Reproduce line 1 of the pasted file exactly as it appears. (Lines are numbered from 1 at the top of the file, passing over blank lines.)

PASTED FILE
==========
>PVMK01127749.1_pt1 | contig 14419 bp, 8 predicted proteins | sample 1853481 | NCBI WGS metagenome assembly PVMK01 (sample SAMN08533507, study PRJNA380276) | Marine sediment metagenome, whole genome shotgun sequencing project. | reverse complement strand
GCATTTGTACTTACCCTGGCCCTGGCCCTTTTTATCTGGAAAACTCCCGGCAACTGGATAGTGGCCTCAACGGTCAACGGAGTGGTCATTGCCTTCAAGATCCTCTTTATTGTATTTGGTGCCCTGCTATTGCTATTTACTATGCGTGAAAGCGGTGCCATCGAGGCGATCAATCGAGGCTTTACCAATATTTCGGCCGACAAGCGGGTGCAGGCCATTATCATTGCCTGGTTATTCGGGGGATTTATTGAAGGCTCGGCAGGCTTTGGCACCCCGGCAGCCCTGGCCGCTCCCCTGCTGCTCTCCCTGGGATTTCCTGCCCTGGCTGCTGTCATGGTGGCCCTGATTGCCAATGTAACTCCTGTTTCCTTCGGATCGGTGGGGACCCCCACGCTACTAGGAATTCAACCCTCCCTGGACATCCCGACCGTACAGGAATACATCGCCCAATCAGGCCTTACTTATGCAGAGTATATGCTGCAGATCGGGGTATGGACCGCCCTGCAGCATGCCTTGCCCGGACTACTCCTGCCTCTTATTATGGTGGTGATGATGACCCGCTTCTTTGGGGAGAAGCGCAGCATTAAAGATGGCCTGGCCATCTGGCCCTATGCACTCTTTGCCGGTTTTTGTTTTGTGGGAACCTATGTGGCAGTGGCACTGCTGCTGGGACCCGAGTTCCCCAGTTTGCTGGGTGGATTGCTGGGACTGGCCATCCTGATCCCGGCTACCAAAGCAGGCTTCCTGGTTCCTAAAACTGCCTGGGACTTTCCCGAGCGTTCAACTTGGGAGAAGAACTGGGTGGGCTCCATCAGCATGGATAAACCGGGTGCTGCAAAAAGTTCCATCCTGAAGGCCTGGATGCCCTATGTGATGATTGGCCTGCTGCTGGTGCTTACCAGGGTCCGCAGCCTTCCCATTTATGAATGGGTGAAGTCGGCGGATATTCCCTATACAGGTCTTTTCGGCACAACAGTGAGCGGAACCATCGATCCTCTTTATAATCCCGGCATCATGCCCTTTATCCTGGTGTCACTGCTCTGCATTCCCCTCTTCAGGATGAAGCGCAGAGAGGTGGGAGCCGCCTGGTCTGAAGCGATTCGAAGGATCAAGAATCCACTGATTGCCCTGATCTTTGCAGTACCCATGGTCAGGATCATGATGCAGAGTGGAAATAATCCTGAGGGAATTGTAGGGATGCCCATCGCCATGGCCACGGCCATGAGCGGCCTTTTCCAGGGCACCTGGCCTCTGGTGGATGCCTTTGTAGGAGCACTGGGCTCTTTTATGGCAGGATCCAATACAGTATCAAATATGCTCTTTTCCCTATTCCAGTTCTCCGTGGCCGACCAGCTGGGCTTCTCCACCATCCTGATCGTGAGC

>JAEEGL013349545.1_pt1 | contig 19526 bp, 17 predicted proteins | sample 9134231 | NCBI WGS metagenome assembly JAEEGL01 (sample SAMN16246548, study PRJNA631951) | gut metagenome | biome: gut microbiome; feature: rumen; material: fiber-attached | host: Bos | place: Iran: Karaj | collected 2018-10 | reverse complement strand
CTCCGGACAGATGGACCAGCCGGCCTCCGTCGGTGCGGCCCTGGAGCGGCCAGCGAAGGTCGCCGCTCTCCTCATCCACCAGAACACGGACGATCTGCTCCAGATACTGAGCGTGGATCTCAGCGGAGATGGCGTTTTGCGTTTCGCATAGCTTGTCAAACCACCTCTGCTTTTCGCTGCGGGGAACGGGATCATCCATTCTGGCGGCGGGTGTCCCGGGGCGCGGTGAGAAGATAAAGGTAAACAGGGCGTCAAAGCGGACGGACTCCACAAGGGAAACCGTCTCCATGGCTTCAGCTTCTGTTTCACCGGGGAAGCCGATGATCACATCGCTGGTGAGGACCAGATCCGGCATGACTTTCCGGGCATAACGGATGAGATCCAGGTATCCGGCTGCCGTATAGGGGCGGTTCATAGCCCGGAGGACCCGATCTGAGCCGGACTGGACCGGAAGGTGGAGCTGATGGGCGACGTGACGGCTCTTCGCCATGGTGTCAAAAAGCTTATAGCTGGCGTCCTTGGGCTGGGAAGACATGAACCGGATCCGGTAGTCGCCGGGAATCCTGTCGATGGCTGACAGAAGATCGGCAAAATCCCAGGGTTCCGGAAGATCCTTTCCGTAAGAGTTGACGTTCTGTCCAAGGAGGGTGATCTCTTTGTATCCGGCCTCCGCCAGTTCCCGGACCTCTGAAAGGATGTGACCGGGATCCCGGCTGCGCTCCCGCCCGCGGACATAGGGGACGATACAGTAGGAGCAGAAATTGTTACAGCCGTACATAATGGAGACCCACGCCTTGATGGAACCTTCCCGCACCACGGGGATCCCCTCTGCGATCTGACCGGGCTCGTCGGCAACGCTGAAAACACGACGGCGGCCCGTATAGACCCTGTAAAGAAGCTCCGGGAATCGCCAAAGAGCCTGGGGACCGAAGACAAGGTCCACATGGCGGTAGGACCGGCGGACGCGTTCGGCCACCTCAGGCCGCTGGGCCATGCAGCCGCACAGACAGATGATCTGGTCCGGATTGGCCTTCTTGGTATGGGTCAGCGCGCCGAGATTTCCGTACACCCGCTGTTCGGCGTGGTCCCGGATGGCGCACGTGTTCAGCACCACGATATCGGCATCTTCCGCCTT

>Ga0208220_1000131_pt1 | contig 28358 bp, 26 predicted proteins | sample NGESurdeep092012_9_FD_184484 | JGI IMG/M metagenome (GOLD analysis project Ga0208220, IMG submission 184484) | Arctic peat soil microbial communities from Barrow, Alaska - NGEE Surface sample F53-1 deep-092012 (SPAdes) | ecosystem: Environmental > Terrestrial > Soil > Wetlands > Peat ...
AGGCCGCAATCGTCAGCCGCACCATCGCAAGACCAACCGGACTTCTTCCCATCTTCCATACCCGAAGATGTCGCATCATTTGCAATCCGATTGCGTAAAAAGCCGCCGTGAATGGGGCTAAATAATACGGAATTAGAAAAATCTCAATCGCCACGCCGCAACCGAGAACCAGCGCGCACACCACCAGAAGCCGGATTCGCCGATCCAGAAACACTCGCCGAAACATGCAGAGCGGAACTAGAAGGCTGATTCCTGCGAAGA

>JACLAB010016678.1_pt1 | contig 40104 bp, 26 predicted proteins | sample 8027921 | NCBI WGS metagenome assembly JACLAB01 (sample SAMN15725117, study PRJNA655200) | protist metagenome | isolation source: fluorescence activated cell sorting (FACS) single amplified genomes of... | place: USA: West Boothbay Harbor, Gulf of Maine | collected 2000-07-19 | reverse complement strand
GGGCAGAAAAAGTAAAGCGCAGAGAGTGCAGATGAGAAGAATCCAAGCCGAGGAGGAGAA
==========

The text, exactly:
>PVMK01127749.1_pt1 | contig 14419 bp, 8 predicted proteins | sample 1853481 | NCBI WGS metagenome assembly PVMK01 (sample SAMN08533507, study PRJNA380276) | Marine sediment metagenome, whole genome shotgun sequencing project. | reverse complement strand